“...all I ask is a tall ship and a star to steer her by…” says John Masefield in his poem Sea Fever. Well, if our tall ship is a space ship and we need a star to steer her by, then we’re gonna need a window.
Windows are important. When humans design and build pretty much anything a window is usually included. The urge to look out and see where we are, even if we are nowhere, is too strong an urge to resist. Even underground subway cars have windows. Think about that.
Spaceships are no exception. From the first illustrations of spaceships windows were almost always included. There was an unspoken romance about the idea of being able to look out and see with our own eyes the vast multitude of stars that we knew populated the furthest reaches of space. In reality the naked human eye does not have the capability to see much in the depths of space. The images from space that one sees from NASA are usually a combination of information from various spectrums that the human eye cannot see… X-rays, infrared, etcetera… rendered visually so that our eyes can appreciate it. Simply looking out the porthole of a deep space vessel will likely be disappointing to a space tourist.
Still, we want windows. There’s a scene from the movie version of Tom Wolfe’s The Right Stuff where the engineers behind the Mercury program want to build the space capsule without a porthole. It would be easier from an engineering standpoint. The Mercury astronauts balk at the idea and threaten to walk out of the program which would threaten the funding. “No bucks, no Buck Rogers” says Fred Ward as Guss Grissom. Today’s spaceships have windows and the astronauts can lounge by the window of the International Space Station and look down at the Earth.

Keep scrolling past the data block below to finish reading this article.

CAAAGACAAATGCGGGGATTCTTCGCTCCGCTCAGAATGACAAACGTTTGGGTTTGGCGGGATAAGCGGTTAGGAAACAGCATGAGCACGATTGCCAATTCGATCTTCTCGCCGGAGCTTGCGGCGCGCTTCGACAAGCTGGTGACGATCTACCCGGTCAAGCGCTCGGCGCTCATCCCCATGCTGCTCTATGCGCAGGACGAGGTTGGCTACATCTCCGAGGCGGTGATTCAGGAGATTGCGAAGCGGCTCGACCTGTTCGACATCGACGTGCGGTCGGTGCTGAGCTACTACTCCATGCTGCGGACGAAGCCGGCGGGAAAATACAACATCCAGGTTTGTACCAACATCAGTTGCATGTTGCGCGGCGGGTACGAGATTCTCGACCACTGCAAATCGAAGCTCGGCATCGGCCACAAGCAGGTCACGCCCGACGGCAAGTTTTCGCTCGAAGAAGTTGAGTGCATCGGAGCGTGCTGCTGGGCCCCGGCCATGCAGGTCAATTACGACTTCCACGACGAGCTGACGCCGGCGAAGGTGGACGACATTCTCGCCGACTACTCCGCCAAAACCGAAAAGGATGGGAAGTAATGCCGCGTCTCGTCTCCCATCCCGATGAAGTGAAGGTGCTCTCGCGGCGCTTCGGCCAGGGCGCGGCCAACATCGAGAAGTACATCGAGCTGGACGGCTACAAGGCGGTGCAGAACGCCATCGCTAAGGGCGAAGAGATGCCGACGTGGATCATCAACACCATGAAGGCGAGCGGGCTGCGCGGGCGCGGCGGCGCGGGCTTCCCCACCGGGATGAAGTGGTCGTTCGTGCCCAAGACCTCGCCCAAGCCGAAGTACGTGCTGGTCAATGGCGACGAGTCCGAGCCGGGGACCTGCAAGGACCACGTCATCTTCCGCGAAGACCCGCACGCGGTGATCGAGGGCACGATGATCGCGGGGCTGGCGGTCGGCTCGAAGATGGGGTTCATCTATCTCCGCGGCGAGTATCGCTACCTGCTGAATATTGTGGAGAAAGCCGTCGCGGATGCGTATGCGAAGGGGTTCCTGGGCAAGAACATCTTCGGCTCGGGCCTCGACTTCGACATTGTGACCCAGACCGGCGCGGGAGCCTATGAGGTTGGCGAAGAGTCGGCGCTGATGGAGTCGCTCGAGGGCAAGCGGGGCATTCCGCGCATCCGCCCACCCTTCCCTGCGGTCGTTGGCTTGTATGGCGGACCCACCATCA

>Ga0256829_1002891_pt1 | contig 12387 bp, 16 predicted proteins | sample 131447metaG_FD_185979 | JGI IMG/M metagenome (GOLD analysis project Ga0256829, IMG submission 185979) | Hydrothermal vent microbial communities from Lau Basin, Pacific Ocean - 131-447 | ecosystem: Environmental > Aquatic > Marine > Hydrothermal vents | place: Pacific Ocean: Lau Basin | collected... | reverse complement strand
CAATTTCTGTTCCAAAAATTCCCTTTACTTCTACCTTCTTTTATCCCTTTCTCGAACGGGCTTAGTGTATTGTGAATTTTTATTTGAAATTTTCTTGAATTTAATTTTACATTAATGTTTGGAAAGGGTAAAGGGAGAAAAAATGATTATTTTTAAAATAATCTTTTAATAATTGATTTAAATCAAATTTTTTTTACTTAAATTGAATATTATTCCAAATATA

Spaceships have to have windows and when it comes to science fiction illustration, the bigger the better. It is unrealistic to expect to see huge picture windows aboard a spaceship, but when you are illustrating a science fiction story set onboard a spaceship, well, the viewer has to be able to see what’s out that window in order to become part of the story that the image is telling.
Spaceship windows are often depicted as round or rounded as in this classic image from Michael Whelan. This was cover art for Robert Heinlein’s Friday and the window is as important a part of the composition as the figure or the planet. Look at Whelan’s cover art for Isaac Asimov’s Robots and Empire. A historic meeting happens on a spaceship right in front of a round window showing that it is, indeed, in space and orbiting a planet.
But not all windows are round. Some, like the windows depicted by artist Donato Giancola have a distinctly organic shape. It would be an engineering nightmare to design a spaceship with some of the windows that Giancola depicts but they effectively convey to the viewer the sense of awe and majesty that comes when travelling the Cosmos.
Naturally I love a trend like this and am not afraid to join in. I love compositions with spaceship windows. Here’s one I did recently titled Gear Crew. The window is as important a part of the composition as the figures in front or the planet beyond.